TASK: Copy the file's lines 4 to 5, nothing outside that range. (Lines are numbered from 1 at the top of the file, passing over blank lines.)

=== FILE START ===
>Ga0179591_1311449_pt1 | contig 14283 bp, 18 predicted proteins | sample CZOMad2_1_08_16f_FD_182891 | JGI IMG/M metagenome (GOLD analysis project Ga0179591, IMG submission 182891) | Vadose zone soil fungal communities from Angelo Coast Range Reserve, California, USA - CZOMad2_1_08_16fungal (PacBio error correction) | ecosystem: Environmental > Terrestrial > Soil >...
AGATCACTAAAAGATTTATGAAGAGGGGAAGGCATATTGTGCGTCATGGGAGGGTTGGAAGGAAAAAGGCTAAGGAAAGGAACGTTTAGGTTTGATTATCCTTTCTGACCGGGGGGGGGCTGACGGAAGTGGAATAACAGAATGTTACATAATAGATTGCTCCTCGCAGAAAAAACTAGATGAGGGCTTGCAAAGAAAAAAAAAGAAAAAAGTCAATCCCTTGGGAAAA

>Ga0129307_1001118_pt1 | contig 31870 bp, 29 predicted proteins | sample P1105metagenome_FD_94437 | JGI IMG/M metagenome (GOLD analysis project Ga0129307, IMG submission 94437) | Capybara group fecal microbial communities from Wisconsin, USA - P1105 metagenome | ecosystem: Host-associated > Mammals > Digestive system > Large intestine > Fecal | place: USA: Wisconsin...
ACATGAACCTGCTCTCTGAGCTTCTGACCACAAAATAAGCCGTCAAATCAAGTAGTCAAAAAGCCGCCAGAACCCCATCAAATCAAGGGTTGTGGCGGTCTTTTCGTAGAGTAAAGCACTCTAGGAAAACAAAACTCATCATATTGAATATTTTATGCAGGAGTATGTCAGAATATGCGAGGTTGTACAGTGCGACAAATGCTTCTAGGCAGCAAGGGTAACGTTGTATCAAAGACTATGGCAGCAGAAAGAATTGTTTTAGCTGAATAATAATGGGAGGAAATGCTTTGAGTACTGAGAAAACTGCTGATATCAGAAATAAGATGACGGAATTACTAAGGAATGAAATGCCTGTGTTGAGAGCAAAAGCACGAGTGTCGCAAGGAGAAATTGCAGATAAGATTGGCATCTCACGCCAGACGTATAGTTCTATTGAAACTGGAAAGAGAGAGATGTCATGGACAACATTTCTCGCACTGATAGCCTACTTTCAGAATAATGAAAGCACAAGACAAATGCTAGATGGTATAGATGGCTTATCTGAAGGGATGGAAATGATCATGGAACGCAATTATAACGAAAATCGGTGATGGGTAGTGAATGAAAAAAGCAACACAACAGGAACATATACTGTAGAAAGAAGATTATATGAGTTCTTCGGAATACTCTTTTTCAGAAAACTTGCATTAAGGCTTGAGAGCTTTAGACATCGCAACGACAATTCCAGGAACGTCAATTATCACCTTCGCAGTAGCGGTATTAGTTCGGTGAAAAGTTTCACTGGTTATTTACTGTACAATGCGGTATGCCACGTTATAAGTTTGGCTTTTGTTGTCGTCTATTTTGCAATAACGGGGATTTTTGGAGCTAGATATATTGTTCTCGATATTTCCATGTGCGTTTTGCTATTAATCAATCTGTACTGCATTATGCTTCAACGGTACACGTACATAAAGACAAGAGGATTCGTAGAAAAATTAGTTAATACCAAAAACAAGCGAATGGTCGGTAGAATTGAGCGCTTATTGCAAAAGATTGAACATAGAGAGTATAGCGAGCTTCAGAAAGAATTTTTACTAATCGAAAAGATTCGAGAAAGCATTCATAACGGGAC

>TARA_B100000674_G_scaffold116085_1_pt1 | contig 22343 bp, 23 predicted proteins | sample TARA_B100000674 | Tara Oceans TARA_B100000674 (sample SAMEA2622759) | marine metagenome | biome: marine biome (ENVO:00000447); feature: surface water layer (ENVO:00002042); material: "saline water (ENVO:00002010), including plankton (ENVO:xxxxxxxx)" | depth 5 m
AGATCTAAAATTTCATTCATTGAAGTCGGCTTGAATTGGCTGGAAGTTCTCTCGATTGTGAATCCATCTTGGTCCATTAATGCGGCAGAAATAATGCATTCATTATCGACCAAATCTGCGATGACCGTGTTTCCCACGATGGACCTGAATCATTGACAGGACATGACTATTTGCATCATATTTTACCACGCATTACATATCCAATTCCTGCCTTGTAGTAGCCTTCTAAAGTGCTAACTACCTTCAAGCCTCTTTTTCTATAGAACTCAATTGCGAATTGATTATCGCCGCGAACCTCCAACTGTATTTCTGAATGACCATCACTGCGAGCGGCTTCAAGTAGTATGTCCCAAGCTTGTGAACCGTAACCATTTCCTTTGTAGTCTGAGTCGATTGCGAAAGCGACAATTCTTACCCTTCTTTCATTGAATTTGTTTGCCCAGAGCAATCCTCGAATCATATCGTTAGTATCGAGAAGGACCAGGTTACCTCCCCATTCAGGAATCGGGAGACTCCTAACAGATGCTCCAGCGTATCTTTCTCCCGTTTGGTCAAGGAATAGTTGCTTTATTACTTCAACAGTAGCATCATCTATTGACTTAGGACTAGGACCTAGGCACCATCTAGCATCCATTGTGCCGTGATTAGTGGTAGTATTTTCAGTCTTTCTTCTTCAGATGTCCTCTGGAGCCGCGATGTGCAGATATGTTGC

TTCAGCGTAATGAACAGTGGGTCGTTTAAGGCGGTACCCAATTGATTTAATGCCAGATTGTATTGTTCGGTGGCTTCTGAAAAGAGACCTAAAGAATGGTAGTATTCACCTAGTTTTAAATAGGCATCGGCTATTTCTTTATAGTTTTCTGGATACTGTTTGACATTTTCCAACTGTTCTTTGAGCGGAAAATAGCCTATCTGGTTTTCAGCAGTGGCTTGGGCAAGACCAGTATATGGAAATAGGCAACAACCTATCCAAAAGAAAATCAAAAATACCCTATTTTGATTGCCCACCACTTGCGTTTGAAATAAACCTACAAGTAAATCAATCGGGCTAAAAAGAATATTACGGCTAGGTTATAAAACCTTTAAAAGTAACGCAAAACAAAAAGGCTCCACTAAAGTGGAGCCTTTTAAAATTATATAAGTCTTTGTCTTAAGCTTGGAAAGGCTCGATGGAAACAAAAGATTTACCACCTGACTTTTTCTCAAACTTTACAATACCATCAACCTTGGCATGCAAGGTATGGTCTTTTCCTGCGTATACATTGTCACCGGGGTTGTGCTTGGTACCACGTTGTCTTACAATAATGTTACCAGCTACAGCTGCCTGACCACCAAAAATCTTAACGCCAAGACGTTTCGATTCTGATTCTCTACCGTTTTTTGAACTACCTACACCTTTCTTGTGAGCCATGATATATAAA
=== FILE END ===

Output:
ACATGAACCTGCTCTCTGAGCTTCTGACCACAAAATAAGCCGTCAAATCAAGTAGTCAAAAAGCCGCCAGAACCCCATCAAATCAAGGGTTGTGGCGGTCTTTTCGTAGAGTAAAGCACTCTAGGAAAACAAAACTCATCATATTGAATATTTTATGCAGGAGTATGTCAGAATATGCGAGGTTGTACAGTGCGACAAATGCTTCTAGGCAGCAAGGGTAACGTTGTATCAAAGACTATGGCAGCAGAAAGAATTGTTTTAGCTGAATAATAATGGGAGGAAATGCTTTGAGTACTGAGAAAACTGCTGATATCAGAAATAAGATGACGGAATTACTAAGGAATGAAATGCCTGTGTTGAGAGCAAAAGCACGAGTGTCGCAAGGAGAAATTGCAGATAAGATTGGCATCTCACGCCAGACGTATAGTTCTATTGAAACTGGAAAGAGAGAGATGTCATGGACAACATTTCTCGCACTGATAGCCTACTTTCAGAATAATGAAAGCACAAGACAAATGCTAGATGGTATAGATGGCTTATCTGAAGGGATGGAAATGATCATGGAACGCAATTATAACGAAAATCGGTGATGGGTAGTGAATGAAAAAAGCAACACAACAGGAACATATACTGTAGAAAGAAGATTATATGAGTTCTTCGGAATACTCTTTTTCAGAAAACTTGCATTAAGGCTTGAGAGCTTTAGACATCGCAACGACAATTCCAGGAACGTCAATTATCACCTTCGCAGTAGCGGTATTAGTTCGGTGAAAAGTTTCACTGGTTATTTACTGTACAATGCGGTATGCCACGTTATAAGTTTGGCTTTTGTTGTCGTCTATTTTGCAATAACGGGGATTTTTGGAGCTAGATATATTGTTCTCGATATTTCCATGTGCGTTTTGCTATTAATCAATCTGTACTGCATTATGCTTCAACGGTACACGTACATAAAGACAAGAGGATTCGTAGAAAAATTAGTTAATACCAAAAACAAGCGAATGGTCGGTAGAATTGAGCGCTTATTGCAAAAGATTGAACATAGAGAGTATAGCGAGCTTCAGAAAGAATTTTTACTAATCGAAAAGATTCGAGAAAGCATTCATAACGGGAC

>TARA_B100000674_G_scaffold116085_1_pt1 | contig 22343 bp, 23 predicted proteins | sample TARA_B100000674 | Tara Oceans TARA_B100000674 (sample SAMEA2622759) | marine metagenome | biome: marine biome (ENVO:00000447); feature: surface water layer (ENVO:00002042); material: "saline water (ENVO:00002010), including plankton (ENVO:xxxxxxxx)" | depth 5 m